Top Ten

February 26, 2021

Canadian universities work towards UN Sustainable Development Goals

Moira MacDonald explores how Canadian universities are embracing and applying the United Nations’ 17 Sustainable Development Goals (SDGs). The SDGs include topics such as ending poverty and hunger, reducing inequality, and taking urgent action to combat climate change and its impacts. “The SDG project is an all-of-society challenge,” said Jean Andrey, dean of the University of Waterloo’s Faculty of Environment and chair of the 44-member Sustainable Development Solutions Network (SDSN) Canada. “Universities are so well-positioned to play an important role because of their research strength and because of the way we help to shape future leaders.” The article highlights the efforts in recent years of several institutions across Canada. University Affairs (National)

Sudbury community, leaders concerned about impacts of Laurentian’s restructuring

Members of the Sudbury community and city leadership have expressed concern about how Laurentian University’s restructuring will impact them. An article from the Sudbury Star says the lack of provincial funding for Laurentian and other universities has been an ongoing problem, and warns that Sudbury will be significantly impacted by the restructuring. “Since the Ford government is choosing to do nothing to support Laurentian, my community is now at risk of losing hundreds of jobs in the middle of a pandemic,” said Sudbury MPP Jamie West. Sudbury’s city councillors have sent a letter to the province asking for funding to “stabilize Laurentian University's operations” and requesting that ON review the funding models of other universities. “I think Laurentian University has brought to light the fact that the funding for our post-secondary institutions is inadequate,” said Councillor Robert Kirwan. The Sudbury Star | CBC (National)

Postsecondary institutions should be collecting data on LGBTQ+ groups: Opinion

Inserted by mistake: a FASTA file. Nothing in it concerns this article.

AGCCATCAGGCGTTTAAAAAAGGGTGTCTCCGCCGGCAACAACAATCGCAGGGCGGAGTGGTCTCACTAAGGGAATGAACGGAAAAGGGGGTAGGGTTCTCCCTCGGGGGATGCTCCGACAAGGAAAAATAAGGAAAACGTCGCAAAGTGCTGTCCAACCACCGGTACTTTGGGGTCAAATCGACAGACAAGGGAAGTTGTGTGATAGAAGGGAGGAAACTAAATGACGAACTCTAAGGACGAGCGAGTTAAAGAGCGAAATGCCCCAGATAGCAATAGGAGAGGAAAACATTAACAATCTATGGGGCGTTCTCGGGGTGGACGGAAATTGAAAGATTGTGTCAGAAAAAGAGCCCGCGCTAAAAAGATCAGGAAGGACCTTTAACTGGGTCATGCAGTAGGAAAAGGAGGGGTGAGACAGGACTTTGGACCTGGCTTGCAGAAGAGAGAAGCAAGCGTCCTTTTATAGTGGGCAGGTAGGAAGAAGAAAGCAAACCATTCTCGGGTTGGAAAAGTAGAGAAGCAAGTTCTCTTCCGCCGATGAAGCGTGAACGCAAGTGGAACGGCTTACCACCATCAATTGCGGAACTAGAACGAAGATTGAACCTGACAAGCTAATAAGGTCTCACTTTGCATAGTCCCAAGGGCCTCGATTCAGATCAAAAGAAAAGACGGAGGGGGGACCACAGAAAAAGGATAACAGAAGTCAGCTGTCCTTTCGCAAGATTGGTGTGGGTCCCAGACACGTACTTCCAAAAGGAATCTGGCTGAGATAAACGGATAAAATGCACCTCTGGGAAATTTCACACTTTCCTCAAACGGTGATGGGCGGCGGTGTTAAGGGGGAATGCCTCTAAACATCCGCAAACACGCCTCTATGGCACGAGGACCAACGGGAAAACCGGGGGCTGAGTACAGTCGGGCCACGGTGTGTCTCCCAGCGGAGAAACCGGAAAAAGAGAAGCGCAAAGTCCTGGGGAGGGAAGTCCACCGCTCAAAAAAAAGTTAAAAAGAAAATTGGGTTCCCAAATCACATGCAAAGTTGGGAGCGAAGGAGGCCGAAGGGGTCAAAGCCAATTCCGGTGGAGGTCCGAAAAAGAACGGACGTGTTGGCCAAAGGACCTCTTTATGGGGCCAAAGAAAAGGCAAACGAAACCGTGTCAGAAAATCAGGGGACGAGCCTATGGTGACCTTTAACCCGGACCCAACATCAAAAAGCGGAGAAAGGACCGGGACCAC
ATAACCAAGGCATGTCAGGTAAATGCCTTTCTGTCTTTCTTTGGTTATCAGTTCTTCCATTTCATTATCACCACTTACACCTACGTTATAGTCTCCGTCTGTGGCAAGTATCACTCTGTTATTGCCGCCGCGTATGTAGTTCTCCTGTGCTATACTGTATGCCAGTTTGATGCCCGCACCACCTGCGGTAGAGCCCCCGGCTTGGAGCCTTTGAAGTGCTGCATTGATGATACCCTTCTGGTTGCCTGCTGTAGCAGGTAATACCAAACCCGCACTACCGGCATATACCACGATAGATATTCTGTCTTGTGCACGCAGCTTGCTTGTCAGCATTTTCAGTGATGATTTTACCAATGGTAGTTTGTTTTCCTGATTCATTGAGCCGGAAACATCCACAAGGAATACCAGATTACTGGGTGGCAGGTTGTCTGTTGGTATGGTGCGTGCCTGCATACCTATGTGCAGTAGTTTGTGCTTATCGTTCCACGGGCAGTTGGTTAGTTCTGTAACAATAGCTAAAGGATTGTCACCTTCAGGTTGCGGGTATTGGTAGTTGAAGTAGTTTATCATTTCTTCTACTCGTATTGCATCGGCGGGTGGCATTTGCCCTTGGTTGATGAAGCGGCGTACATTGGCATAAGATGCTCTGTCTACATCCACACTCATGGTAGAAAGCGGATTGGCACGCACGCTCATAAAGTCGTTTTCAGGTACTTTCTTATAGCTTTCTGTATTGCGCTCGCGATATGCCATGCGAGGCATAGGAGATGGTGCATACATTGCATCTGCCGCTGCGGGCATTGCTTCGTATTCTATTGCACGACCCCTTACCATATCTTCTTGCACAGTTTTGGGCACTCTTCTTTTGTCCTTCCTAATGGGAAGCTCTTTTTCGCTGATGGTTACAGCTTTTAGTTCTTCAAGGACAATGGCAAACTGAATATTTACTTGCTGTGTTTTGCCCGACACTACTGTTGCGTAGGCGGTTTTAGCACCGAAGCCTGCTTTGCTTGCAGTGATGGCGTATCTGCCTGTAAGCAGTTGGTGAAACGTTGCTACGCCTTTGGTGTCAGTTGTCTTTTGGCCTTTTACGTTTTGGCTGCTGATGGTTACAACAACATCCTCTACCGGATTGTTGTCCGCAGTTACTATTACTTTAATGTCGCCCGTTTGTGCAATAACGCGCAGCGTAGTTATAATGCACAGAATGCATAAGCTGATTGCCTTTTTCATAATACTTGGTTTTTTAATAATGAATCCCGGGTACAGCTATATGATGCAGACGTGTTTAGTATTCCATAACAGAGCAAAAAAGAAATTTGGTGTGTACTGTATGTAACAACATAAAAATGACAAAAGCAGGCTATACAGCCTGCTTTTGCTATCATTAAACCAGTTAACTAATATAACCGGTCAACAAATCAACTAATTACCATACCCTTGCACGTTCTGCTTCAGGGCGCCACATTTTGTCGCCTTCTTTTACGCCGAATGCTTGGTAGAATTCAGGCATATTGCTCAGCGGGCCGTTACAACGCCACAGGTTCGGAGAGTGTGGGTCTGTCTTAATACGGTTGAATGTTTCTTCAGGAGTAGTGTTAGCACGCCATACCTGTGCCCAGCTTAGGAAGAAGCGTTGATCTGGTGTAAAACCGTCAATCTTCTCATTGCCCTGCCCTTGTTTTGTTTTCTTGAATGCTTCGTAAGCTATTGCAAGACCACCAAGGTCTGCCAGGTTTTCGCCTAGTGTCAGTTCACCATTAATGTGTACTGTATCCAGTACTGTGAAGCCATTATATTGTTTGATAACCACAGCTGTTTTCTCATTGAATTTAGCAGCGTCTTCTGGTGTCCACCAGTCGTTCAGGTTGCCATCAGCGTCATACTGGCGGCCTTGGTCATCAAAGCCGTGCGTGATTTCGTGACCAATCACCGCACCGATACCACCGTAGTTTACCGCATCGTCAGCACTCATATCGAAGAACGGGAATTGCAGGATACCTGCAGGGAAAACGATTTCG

Postsecondary institutions need to carefully collect data on sexual orientation, gender identity, and gender expression, writes Ken Chatoor, a senior researcher at the Higher Education Quality Council of Ontario. The author explains that the data collected for LGBTQ+ students in the K-12 sector shows differences in educational success, but that the data that could be used to help improve success rates for LGBTQ+ students in PSE is either not collected or is not collected consistently and accurately. The article describes some of the challenges with terminology, including how terms like sex, gender, and trans/transgender can be used inconsistently or improperly. Chatoor calls for postsecondary institutions to collect more administrative data and to use available resources to structure questions meaningfully. HEQCO (National)

UAlberta’s MD AIDE program expands to all people from underrepresented groups

The University of Alberta’s MD Admissions Initiative for Diversity and Equity (MD AIDE) program, which provides mentorship, tutoring, and a three-month prep course for the medical college admission test, is expanding its eligibility to more groups. CBC reports that any students who have been underrepresented in medical schools, including people of colour, students with disabilities, immigrants, and those from rural areas, are now eligible to access the program. “Given current events around the world, that was one of the biggest factors in helping us to make our case for expanding our target demographic this year and just kind of broadening it to say that we’re here for anybody who falls into that underrepresented category,” said Prachi Shah, MD AIDE co-lead and second-year medical student. CBC (AB)

Institutions investigate allegations of racism in campus and surrounding communities

Several Canadian institutions have recently issued statements and/or taken action to address racist comments and posts from members of their community. Nova Scotia Community College announced that is investigating an incident in the classroom that involved “racist language used by a member of the community” who is now “no longer with the College.” Mount Allison University has initiated its internal review processes after receiving complaints about a faculty member’s blog. The leaders of Brescia University College, Fanshawe College, Huron University College, King’s University College, and Western University also issued a joint statement against acts of racism in the city following an incident involving a restaurant in London. NSCC | CBC (MtA) | King’s UC (Joint Statement) (National)